Monthly Archives: February 2013

Accessing raspberry pi by name rather than by IP address

I’m using a virgin media superhub that does DHCP, but doesn’t have any kind of DNS stuff in it.  So I can ssh to my pi using it’s IP address, which is inconvenient because it makes me go and look the address up in the router.  For my application (the alarm clock), both devices (the pi and the kobo) need to be able to find each other, or at least the kobo needs to be able to find the pi to register itself.

I’m guessing there’s smarter ways of doing this, but until I am schooled, I’m working on these lines:

So the pi is samba-able now.  I guess samba uses netbios, and that’s the enabler for hostname resolution.

So now I can hit raspberrypi from my windows machine.  However, I suspect, I also need to netbiosify the kobo, and I guess that won’t be as easy.

Put Pronterface on pi.

Get VNC working:

Install pronterface:

Instead of copying the files from github manually, install GIT with sudo apt-get install git then do git clone to get the files.  Skills.


Cheating on Windows 8

I really like Windows 8. I think it looks neat, and works well. And while the fullscreen/windowed duality often seems slightly embarrassing (control panel etc), I applaud Microsoft for being bold. And I love whizzing through the start page with my touchscreen laptop.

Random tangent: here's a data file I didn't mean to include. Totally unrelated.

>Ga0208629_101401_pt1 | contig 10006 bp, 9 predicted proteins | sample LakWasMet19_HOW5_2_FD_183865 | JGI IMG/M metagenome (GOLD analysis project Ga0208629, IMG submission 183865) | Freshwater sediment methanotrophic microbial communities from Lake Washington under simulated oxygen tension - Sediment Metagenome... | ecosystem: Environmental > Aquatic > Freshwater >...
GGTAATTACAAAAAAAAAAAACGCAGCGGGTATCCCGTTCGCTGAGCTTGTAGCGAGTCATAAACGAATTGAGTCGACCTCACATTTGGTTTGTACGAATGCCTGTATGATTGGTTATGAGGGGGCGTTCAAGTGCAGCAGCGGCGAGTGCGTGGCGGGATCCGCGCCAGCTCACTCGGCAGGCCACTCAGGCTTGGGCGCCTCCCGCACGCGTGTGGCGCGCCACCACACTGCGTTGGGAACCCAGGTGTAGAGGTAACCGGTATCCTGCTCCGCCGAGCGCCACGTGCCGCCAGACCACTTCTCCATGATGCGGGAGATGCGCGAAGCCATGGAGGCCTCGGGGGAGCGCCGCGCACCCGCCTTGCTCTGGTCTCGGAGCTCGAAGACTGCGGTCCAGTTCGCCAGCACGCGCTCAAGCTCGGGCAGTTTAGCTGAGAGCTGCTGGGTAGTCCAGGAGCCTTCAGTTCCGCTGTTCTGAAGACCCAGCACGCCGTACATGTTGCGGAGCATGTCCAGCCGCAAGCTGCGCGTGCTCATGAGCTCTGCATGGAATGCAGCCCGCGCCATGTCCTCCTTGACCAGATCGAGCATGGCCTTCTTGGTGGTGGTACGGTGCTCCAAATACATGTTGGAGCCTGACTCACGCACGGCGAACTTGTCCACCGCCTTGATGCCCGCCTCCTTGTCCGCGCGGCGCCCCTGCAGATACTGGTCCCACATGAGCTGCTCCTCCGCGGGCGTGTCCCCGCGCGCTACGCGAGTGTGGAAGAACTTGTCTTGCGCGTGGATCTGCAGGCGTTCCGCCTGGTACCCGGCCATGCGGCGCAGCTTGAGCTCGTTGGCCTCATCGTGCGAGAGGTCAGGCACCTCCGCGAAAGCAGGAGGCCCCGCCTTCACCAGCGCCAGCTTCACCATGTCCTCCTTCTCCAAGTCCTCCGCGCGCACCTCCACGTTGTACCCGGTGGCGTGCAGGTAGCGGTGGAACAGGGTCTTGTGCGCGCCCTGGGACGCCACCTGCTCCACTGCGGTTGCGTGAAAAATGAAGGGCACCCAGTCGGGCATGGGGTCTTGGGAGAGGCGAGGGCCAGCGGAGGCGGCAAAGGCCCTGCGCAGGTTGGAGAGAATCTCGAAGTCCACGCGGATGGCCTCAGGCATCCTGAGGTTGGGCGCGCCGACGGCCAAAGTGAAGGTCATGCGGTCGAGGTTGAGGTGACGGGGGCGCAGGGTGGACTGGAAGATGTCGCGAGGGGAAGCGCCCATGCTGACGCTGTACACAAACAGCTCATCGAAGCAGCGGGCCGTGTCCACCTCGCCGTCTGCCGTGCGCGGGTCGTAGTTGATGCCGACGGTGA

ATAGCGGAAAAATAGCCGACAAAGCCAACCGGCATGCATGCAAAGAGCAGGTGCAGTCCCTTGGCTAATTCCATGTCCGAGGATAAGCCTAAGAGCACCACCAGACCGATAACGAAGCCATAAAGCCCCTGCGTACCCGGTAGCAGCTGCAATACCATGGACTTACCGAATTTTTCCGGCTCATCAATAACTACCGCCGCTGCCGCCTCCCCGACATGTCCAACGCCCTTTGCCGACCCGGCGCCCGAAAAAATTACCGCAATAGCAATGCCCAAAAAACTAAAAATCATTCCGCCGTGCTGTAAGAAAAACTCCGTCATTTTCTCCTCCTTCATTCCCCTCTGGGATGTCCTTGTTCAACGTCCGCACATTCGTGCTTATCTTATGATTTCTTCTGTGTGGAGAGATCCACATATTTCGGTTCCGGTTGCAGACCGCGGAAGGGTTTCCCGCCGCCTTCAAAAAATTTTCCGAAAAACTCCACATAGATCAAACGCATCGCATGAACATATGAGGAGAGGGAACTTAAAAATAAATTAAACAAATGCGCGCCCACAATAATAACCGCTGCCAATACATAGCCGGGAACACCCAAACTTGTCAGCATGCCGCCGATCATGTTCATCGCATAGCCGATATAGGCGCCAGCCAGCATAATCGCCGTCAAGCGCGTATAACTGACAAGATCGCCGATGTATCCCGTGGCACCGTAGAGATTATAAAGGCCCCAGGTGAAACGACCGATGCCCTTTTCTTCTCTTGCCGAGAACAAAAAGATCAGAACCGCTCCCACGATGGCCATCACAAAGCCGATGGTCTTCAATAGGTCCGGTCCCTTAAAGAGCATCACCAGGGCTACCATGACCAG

Trouble is, I’ve just realised that the start page is superfluous, and other than that, it’s entirely the same as Windows 7.

I missed jump lists from Windows 7 – these are the things in the start menu, where your applications have an arrow next to them, and that arrow expands to show recently used documents (for that application), as well as a particular pinned docs. I think these are really useful for documents that aren’t frequently used enough that they would stay top of my main “recent documents”, and because of not being frequently used, I can’t remember where they are, or which version I used last. An example is the designs for my Up To Much jewellery boxes. I don’t often print off a batch, but when I do I have to go into the main ring box folder and try and wade through the dozens of versions to remember which exact variation on the filename I used last. Not difficult, perhaps. But it’s easier to just choose it from a list without even opening the application.  Jump lists are a feature I didn’t even realise I wanted.

So anyway, to get jump lists on Windows 8, it is necessary to pin the application to the taskbar and then it pops up on a right-click. But I prefer to keep a pruned taskbar, particularly since I am now more used to using windows-key->start typing to launch apps and don’t need icons floating around everywhere. I really expected jump lists to be present on the start page, so a application tile would spawn some little tiles with it in.

So rambling on, I put StartIsBack on my machine, and instantly forgot I was even using Windows 8. It boots to the desktop, and gives me my jump lists. The start menu is a bit untidy, and not as beautiful as the start page. I haven’t even seen the start page for the last week. Which begs the question – why did I upgrade to Windows 8? And I don’t know either.

Kobo mini serial port